Wednesday, August 22, 2007

Double-barrelled postings

I'm anxious to post more here soon, so here's a double post- scroll down for all the fun!


Alright, now we're getting to it.

Harry Potter and the Deathly Hallows came out while we were on vacation. And, being proper fans, we went out Friday night to pick up our copies at Midnight. So as you can imagine, we spent the next day reading, and reading, and reading. I finished it that night. Not to spoil for those who haven't read it yet, but it was EXCELLENT! So naturally, my friends and I spent much time that week talking about everything that happened in it, and our thoughts on the how and why and what next of it. My mind was full of thoughts and ideas about the Wizarding World of the Harry Potter books. I couldn't stop thinking about all the characters, and what happened to all of them. As I sat there with my sketchpad, looking to draw something, it wasn't much of a stretch to settle on the characters from the books.

One of the things I love about the series is the world-building that went on throughout each of the novels. Rowling managed to take a seemingly-thin concept ("kid wizards at school, right...") and made it a living, breathing, "real" world to millions. Not to mention what the movies have done for all the images she described. The great thing about novels is that they let us imagine for ourselves what everything described looks like. So, all of us have our own ideas of what Harry Potter, Dumbledore, or whoever looks like. But, I'd never thought to draw them before. And, since I was so itching to draw, this is what I started with.

I settled on a more cartoony style for the characters, for two reasons. One, less realism with the characters invites less comparison with the movies (as much as I love the movies, I don't always agree with what I see). Two, the image of Voldemort pretty much came fully-formed into my head before I even started sketching. And, as he doesn't look very realistic (for a back-from-the-dead snake-guy), I thought cartoony might be the better way to go. Optimally, I would have drawn this image of Voldemort using french curves.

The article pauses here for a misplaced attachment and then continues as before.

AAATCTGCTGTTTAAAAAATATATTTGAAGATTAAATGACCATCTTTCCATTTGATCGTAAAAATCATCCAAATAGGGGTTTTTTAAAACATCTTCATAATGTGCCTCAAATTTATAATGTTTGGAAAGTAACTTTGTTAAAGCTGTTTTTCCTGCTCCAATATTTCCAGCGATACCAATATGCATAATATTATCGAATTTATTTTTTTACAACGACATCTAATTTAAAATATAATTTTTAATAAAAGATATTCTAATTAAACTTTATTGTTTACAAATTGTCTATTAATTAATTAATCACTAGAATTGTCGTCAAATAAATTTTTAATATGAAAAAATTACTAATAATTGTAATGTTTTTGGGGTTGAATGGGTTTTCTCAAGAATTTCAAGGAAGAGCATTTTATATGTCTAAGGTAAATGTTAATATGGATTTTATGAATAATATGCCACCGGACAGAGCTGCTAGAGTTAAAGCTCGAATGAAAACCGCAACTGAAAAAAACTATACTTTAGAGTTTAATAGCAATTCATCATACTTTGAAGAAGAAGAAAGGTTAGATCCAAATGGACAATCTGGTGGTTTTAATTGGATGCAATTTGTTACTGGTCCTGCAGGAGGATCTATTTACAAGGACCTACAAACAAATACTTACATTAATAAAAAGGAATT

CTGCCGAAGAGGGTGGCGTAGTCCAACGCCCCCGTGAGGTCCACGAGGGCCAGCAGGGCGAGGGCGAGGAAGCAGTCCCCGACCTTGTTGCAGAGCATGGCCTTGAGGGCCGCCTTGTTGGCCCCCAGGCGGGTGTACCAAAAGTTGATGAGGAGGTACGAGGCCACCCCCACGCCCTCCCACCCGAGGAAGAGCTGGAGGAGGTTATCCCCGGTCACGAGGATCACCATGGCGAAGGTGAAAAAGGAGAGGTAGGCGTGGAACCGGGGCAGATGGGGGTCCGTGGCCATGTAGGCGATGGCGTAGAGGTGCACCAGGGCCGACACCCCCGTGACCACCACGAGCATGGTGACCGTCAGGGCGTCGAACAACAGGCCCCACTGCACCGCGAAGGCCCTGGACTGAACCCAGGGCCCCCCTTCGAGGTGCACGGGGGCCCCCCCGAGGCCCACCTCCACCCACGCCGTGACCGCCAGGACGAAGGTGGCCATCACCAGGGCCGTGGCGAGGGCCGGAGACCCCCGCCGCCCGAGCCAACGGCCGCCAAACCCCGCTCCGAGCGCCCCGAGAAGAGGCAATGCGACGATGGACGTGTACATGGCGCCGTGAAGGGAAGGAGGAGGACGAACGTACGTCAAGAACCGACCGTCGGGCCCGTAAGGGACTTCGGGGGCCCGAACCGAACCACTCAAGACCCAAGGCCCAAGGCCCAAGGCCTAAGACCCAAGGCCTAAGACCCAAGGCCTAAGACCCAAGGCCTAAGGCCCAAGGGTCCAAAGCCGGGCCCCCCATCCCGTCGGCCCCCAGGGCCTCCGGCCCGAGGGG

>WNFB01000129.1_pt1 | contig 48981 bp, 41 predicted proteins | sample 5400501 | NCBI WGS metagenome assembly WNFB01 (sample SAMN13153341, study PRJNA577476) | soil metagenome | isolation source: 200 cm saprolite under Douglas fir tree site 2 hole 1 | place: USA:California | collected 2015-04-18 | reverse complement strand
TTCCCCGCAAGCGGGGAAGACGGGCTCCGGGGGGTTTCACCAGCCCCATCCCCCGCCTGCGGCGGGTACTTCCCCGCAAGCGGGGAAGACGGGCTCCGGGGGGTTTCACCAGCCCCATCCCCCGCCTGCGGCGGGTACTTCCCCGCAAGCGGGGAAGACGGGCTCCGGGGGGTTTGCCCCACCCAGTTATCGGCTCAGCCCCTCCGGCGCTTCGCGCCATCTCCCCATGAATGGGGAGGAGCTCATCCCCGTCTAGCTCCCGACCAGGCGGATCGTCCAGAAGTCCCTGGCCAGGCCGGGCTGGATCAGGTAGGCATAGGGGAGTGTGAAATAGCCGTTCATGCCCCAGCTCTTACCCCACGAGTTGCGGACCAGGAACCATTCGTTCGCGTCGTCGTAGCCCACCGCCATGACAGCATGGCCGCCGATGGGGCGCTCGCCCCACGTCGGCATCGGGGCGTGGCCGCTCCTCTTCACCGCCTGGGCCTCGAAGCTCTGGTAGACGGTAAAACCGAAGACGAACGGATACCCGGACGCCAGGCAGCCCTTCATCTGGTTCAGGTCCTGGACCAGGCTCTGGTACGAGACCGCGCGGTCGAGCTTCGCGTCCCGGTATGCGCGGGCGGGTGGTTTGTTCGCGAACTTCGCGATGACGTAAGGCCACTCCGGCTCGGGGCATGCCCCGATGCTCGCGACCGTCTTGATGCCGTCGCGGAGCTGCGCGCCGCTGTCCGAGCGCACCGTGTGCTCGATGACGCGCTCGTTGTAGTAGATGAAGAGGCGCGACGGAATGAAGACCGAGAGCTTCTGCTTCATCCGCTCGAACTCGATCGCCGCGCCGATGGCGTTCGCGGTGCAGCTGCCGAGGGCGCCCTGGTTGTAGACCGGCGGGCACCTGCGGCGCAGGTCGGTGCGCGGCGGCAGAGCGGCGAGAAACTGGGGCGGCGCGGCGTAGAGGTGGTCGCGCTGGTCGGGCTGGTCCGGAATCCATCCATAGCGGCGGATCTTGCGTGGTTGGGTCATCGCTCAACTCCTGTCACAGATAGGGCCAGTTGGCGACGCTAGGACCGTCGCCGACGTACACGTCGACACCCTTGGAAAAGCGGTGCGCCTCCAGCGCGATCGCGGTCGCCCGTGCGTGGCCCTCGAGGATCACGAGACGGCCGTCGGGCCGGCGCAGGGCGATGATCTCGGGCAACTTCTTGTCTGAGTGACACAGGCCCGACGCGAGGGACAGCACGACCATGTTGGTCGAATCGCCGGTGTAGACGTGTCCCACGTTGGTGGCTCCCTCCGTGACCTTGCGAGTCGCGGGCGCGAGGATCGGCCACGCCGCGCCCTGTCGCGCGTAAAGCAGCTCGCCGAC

Harry was another one who came to me pretty much fully-formed. There's really only three features you need to do a reasonable Harry Potter drawing: the Hair, the Scar, and the Glasses. So that's what I went with. Hopefully I managed to impart a little look of determination into the sketch. My thinking was this was a late-in-the-game Harry. And, again, the cartoony face. Less lines also means less opportunities to screw up. Imagining this image in 3D makes me think of some type of anime character with improbably pointy hair.

Expect more HP characters...

Music: "Flash Gordon (Theme)" - Queen


This was the first sketch I did while on vacation- it had been so long since I'd drawn anything at all (other than layouts for paintings), I really needed to warm up with a sketch. Basically, I needed to see that I could still draw. If I couldn't make a person look like a person, all the enthusiasm in the world wasn't going to help me any. This poor person had the misfortune to fall asleep. I'm pretty pleased with the sketch, though one of my weaknesses is placement- had I planned better, I would have turned the paper, thus avoiding the partial decapitation. A lot of times, I will find that the picture "gets away from me", taking on its own directions as it needs. layouts only get me so far, and the picture will frequently change as I get more lead onto paper. This is fine when sketching from imagination, less so when sketching from life. Something to work on.

Life drawings are a tricky business, particularly when you're attempting to achieve some manner of likeness. For me, likenesses are a happy coincidence when I'm trying to just get the form right. For me, and for many artists, I think, success is when someone can look at a drawing of yours and say, "oh, that's such-and-such". A skilled artist can convey likeness in just a few lines- Mike Mignola, another favorite comic book artist of mine, is well-known for his very minimalist style, often using and handful of lines to suggest features. Yet, his adaptation of Bram Stoker's Dracula had some of the most accurate likenesses to be found in comics.

I'm hoping to convince, cajole, or bribe some friends into sitting for some figure sketching at some point. Hopefully someone would be able to recognize them in my sketches.

Music of the Moment: "Supermassive Black Hole"- Muse


thad said...

I like your HP sketches- The Animated Adventures of Harry Potter and Dumbledore's Army coming in 2009!!!

Tinker D said...

Thanks! Of course, I'm now seeing some kind of poster in my head with all the kids... something for later, perhaps! There's more HP goodness coming- whenever I think I'm done drawing them, one kid or another pops up.